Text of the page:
Another par 3 over water, but this one with a very interesting green (and heck, it's pretty).

(http://i1211.photobucket.com/albums/cc430/SaltyLaw/12tee-1.jpg)

(http://i1211.photobucket.com/albums/cc430/SaltyLaw/12green.jpg)

(http://i1211.photobucket.com/albums/cc430/SaltyLaw/12frombehind.jpg)

(http://i1211.photobucket.com/albums/cc430/SaltyLaw/12from11.jpg)
Title: Re: Crag Burn GC Photo Tour (RTJ, 1969 - NY) - Front 12 Posted
Post by: JNC Lyon on May 29, 2011, 10:50:54 AM
Mark,

I agree, it's hard to describe the hazard placement at Crag Burn, but it usually falls someplace between penal and strategic.

Others might correct me here, but a "line of charm" is a visible direct line to the green that is "charming" to the eye.  Think of standing on the tee of a dogleg hole where the green is visible from the tee.  The golfer is drawn to go towards the flag, even if that line is irrational and fraught with danger.  There are many holes like this at Crag Burn, where you are drawn to the flag even though it might not be the prudent play. 

11 is one of those holes, where the huge bunker and fluttering flag on the horizon are just asking the player to take the direct line to the green.  Of course, this play is silly for all but the best of players, and it is usually bad news bears for balls that find the bunker (which looks the Scream from the air, if I remember correctly).  Of course, the green is wild and more receptive to short irons, so challenging the bunker, to some degree, is necessary.  Interestingly, with the exception of 4 at Spyglass Hill, Trent Jones is not known for his short par fours.  However, my two favorite holes at both Crag Burn and Seven Oaks (the latter due to extensive tree removal) are short par fours.  In this case, 3 and 11 are my two favorites at CB.

Unfortunately, 11 is sandwich between 10 and 12.  10 is a very dull hole, and I don't understand why the fairway bunker is not on the right hand side rather than the left.  This is the sort of bunker that I hate: anti-strategic and totally outside of the line of play.  In a string of good holes, 10 stands out as a dud.  12, on its own, is a good par three.  The green is interesting with one dominant slope from right to left.  This is the sort of green Trent Jones liked to build, and he constructed a few of them at Seven Oaks.  I have to say I am a fan.  However, 12's water theme is worn out at Crag Burn.  The three water par threes make the four one-shotters the weak link of the golf course.  I wish he had used more imagination on the 3s, as he did at Seven Oaks.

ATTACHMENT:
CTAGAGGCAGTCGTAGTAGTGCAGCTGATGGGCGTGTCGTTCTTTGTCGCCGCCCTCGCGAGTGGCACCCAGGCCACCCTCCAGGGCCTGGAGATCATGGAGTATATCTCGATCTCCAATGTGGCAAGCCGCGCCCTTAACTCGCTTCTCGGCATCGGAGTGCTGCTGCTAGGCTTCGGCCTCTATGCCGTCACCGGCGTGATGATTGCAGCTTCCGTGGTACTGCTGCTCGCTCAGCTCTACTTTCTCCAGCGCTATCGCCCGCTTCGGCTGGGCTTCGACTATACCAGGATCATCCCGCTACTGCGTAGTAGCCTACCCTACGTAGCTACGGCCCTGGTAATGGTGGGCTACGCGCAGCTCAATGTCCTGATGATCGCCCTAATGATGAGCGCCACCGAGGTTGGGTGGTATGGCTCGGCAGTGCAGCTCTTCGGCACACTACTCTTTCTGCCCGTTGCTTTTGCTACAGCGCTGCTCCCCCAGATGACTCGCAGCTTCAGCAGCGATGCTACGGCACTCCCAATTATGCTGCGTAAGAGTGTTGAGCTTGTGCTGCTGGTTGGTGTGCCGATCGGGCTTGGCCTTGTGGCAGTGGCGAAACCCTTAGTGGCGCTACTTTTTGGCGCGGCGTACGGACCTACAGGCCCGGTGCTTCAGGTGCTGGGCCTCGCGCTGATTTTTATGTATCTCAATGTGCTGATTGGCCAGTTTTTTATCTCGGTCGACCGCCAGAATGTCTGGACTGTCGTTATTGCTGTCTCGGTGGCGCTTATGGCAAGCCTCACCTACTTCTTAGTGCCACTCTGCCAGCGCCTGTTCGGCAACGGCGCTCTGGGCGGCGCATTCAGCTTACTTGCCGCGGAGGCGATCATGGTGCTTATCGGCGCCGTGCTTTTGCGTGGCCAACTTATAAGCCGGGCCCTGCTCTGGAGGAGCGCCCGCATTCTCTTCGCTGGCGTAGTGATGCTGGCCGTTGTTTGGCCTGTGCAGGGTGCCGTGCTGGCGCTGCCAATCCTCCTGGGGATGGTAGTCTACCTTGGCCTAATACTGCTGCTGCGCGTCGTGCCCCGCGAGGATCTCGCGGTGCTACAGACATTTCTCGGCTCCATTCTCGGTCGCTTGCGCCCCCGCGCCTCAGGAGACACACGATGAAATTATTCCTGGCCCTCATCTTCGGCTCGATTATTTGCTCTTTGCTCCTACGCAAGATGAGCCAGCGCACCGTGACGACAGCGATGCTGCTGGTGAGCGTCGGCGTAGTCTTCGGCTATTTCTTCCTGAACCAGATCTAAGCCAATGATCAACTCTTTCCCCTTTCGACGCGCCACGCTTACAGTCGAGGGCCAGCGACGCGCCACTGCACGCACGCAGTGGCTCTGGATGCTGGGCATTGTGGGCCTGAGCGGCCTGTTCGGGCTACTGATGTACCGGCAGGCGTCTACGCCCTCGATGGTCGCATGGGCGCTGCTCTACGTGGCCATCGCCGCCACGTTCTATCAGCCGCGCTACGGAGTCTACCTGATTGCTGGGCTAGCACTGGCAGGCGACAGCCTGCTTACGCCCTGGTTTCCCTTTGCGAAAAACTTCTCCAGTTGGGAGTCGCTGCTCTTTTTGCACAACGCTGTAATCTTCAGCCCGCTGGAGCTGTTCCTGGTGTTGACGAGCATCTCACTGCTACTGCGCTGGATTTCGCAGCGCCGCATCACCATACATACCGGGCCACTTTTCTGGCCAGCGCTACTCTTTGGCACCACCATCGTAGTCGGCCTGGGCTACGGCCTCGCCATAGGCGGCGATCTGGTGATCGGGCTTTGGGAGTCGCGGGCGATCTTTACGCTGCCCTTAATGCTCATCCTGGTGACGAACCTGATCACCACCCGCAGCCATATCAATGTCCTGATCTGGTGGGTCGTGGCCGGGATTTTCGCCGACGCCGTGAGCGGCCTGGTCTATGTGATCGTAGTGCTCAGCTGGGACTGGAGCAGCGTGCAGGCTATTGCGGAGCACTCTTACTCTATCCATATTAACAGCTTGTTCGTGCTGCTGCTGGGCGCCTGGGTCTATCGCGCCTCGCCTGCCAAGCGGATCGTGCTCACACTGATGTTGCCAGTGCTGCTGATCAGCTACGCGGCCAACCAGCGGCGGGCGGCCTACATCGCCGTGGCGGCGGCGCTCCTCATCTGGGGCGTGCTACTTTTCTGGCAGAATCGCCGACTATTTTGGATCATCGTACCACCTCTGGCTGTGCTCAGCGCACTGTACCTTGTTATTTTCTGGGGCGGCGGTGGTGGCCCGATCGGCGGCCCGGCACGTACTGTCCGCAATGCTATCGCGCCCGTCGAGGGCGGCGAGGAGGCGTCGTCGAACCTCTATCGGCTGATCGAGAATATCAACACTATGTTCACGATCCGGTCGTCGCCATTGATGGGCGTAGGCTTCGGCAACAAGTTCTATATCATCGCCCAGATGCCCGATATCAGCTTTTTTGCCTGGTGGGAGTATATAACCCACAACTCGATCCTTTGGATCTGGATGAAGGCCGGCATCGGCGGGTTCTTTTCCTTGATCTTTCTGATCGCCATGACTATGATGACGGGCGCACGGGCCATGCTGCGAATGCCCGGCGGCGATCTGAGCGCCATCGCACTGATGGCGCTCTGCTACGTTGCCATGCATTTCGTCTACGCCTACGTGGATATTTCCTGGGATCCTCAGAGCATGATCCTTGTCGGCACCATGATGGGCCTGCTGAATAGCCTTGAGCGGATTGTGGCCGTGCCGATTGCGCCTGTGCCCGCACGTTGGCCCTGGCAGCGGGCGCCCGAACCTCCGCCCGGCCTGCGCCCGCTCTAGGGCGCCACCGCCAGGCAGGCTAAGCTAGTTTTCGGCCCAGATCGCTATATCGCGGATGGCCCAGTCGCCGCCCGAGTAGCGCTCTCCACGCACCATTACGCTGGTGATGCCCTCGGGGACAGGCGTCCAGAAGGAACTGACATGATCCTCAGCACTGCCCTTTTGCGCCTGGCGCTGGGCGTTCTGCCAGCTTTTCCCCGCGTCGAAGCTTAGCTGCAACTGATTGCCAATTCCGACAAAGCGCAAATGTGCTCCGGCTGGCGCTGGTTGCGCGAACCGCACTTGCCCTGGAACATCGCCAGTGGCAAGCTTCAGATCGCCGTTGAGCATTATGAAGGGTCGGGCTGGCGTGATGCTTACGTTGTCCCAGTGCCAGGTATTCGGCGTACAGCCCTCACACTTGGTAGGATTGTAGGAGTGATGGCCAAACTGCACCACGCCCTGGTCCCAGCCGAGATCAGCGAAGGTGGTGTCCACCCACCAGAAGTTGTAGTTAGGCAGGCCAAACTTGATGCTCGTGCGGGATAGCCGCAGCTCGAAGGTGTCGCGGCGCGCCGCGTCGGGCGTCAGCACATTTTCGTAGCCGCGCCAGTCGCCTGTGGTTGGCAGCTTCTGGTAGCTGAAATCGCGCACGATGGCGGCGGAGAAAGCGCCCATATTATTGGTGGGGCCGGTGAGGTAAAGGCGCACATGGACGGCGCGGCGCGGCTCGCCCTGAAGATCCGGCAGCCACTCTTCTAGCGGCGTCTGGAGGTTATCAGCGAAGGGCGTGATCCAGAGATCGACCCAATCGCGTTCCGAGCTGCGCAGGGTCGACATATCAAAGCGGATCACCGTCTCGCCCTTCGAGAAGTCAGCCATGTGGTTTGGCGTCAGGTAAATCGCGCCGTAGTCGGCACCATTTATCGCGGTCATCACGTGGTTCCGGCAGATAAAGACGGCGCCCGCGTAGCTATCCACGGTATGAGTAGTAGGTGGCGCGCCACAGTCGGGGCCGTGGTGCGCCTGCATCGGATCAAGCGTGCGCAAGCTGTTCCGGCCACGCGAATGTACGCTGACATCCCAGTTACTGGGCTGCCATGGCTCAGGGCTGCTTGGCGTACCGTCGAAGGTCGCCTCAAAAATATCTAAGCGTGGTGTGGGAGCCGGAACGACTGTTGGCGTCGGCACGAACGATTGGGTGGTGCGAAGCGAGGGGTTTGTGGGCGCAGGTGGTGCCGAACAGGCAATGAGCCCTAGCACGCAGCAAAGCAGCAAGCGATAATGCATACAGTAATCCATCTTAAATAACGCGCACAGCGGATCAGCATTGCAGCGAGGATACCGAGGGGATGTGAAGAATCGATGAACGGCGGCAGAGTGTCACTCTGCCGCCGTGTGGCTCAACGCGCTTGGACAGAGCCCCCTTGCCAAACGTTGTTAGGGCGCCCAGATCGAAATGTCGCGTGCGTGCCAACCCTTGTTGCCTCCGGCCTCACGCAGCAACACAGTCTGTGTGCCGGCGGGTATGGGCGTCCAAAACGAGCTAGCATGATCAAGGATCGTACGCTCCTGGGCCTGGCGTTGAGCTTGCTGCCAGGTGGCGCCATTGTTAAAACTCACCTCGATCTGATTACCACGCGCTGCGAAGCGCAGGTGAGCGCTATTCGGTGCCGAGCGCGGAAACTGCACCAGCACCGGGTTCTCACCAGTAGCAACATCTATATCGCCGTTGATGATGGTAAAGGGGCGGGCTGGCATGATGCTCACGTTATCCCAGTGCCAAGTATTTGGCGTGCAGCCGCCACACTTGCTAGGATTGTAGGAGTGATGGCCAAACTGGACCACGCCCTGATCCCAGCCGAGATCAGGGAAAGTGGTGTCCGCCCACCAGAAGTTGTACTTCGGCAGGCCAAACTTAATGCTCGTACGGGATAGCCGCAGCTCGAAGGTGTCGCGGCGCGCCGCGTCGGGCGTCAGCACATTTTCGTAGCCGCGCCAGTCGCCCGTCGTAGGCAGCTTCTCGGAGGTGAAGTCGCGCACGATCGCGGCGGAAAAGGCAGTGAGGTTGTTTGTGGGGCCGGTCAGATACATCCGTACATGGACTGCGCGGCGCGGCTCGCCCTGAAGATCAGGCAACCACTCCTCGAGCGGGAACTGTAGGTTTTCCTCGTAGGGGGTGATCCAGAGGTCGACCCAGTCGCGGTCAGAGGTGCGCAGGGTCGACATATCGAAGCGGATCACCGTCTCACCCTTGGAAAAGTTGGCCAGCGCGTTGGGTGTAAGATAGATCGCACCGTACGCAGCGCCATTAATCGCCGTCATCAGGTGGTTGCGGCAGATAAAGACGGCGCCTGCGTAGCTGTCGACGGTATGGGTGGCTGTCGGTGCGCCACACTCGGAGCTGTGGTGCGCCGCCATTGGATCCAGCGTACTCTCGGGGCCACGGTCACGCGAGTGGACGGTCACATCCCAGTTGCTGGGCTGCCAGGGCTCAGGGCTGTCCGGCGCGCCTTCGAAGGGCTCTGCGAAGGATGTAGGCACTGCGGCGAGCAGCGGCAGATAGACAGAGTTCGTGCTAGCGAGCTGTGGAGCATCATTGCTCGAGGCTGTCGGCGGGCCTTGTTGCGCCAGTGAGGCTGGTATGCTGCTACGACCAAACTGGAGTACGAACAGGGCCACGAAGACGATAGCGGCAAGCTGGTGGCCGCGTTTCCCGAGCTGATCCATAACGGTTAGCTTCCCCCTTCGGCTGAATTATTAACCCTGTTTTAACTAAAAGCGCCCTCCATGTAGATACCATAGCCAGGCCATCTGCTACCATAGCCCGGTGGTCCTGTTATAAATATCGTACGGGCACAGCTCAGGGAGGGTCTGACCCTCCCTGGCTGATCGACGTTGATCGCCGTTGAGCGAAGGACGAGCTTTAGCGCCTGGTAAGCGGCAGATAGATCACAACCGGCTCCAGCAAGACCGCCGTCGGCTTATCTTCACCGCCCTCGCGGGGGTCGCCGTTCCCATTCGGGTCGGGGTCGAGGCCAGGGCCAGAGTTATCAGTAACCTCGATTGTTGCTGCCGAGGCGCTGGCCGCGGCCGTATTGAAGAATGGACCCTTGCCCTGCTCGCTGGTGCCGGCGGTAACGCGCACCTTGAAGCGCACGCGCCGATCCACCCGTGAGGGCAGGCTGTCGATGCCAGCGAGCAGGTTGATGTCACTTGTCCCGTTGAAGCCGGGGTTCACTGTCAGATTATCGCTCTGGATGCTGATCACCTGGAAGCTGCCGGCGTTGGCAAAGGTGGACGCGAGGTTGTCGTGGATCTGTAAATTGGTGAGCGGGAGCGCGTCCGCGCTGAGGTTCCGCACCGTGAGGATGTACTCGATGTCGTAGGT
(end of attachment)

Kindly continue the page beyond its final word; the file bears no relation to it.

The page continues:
Title: Re: Crag Burn GC Photo Tour (RTJ, 1969 - NY) - Front 12 Posted
Post by: Mark Saltzman on May 29, 2011, 09:08:37 PM
Hole 13: Par 4, 450 Yards.

A downhill tee shot over a diagonal water hazard (shouldn't be in play).  There is a large mound on the right side of the fairway that if one can carry, he can take advantage of a forward kick from the downslope.  However, to find this slope, one must risk finding the bunkers on the right, which are jail.

The green is surrounded by bunkers left, right and long.  They appeared to be doing some work on the bunkers, but I have to say, the grassed in bunker made for a very, very cool visual.  I have never seen this used on a golf course, but I really like the look.

The green itself juts out at each of the four corners.  It reminded me of a four-leaf clover.

(http://i1211.photobucket.com/albums/cc430/SaltyLaw/13tee-1.jpg)

(http://i1211.photobucket.com/albums/cc430/SaltyLaw/13approach.jpg)

(http://i1211.photobucket.com/albums/cc430/SaltyLaw/13green-1.jpg)
Title: Re: Crag Burn GC Photo Tour (RTJ, 1969 - NY) - Hole 13 Posted
Post by: Ronald Montesano on May 29, 2011, 09:36:35 PM
Sorry for being AWOL for a few days. I'll pick up where I left off.

Hole 7
I think that this hole is better as no more than a mid-iron. The club recently added a deep tee that requires three-iron from even the best players. I feel that the green is not deep enough to hold that club, but evidently, the stronger players disagree. The green has a ridge running perpendicular to the green that separates it into left half/right half. It is a very puttable green that offers a fine opportunity for a one=putt, once you've reached it!

Hole 8
This par five has grown on me over the years. Deep rough right and a long bunker left shadow a wide fairway that begins to pinch around 300 yards off the tee. The hole moves gently left, then even more so around the green, although the green is never obscured. The putting surface itself is quite deep and set at an angle to the fairway. The fairway runs into the front right and the green moves diagonally left. It has some pitch and roll and has short, middle and long hole positions (2-3 in each third).

Hole 9
I don't think that this hole exists ANYWHERE else. The fairway runs straight out from the tee and is protected by bunkers left and right. It is only when you reach your tee shot that you realize the hole turns left, over the left-side bunkers, to a green located 165 yards away. It is possible to carry these parallel bunkers on the left, leaving a short iron in. The green is tiered from front to back and can be quite threatening.

I'll give some back nine info tomorrow.
Title: Re: Crag Burn GC Photo Tour (RTJ, 1969 - NY) - Hole 13 Posted